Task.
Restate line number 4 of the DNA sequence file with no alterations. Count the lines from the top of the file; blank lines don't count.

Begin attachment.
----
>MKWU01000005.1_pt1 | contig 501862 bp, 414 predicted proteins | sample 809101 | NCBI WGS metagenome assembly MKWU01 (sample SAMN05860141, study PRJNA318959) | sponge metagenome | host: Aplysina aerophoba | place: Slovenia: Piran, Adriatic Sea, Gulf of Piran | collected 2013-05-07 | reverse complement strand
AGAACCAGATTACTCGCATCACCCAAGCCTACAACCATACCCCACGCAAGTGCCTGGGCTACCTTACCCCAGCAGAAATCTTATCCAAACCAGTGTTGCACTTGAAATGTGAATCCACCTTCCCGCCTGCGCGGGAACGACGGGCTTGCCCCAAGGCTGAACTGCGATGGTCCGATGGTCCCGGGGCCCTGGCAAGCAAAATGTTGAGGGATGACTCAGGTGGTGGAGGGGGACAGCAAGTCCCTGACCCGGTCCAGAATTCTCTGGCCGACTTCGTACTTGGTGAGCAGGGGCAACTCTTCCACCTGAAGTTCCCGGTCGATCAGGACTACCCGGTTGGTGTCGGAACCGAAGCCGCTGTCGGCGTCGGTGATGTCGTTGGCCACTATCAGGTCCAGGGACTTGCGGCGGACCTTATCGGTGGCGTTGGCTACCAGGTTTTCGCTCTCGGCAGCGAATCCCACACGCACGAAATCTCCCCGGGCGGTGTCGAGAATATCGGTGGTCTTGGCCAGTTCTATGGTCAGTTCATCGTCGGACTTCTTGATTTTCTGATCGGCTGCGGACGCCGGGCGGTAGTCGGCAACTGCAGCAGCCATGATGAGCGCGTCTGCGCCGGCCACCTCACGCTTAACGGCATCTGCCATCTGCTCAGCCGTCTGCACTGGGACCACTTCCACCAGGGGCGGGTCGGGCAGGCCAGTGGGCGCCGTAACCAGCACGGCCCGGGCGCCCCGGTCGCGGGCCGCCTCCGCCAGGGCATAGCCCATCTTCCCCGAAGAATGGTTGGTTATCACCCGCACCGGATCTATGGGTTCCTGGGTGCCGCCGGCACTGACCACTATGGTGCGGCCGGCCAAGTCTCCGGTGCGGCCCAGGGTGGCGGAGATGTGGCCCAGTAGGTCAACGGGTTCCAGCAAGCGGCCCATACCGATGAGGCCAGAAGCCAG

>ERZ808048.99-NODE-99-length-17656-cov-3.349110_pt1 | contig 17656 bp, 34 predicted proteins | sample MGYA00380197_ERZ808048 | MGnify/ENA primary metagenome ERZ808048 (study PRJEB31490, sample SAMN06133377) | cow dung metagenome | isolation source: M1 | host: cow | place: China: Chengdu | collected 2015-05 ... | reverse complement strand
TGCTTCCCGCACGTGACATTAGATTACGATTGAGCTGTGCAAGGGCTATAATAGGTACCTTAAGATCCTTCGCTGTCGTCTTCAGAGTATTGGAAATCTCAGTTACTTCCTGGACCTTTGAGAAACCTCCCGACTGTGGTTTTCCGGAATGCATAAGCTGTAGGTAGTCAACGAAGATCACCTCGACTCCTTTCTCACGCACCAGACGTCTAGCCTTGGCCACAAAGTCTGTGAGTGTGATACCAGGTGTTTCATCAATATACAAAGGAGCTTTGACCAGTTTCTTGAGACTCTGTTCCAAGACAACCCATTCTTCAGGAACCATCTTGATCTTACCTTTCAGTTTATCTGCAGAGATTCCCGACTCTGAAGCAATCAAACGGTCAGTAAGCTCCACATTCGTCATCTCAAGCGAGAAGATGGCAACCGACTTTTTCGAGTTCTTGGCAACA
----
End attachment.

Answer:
TGCTTCCCGCACGTGACATTAGATTACGATTGAGCTGTGCAAGGGCTATAATAGGTACCTTAAGATCCTTCGCTGTCGTCTTCAGAGTATTGGAAATCTCAGTTACTTCCTGGACCTTTGAGAAACCTCCCGACTGTGGTTTTCCGGAATGCATAAGCTGTAGGTAGTCAACGAAGATCACCTCGACTCCTTTCTCACGCACCAGACGTCTAGCCTTGGCCACAAAGTCTGTGAGTGTGATACCAGGTGTTTCATCAATATACAAAGGAGCTTTGACCAGTTTCTTGAGACTCTGTTCCAAGACAACCCATTCTTCAGGAACCATCTTGATCTTACCTTTCAGTTTATCTGCAGAGATTCCCGACTCTGAAGCAATCAAACGGTCAGTAAGCTCCACATTCGTCATCTCAAGCGAGAAGATGGCAACCGACTTTTTCGAGTTCTTGGCAACA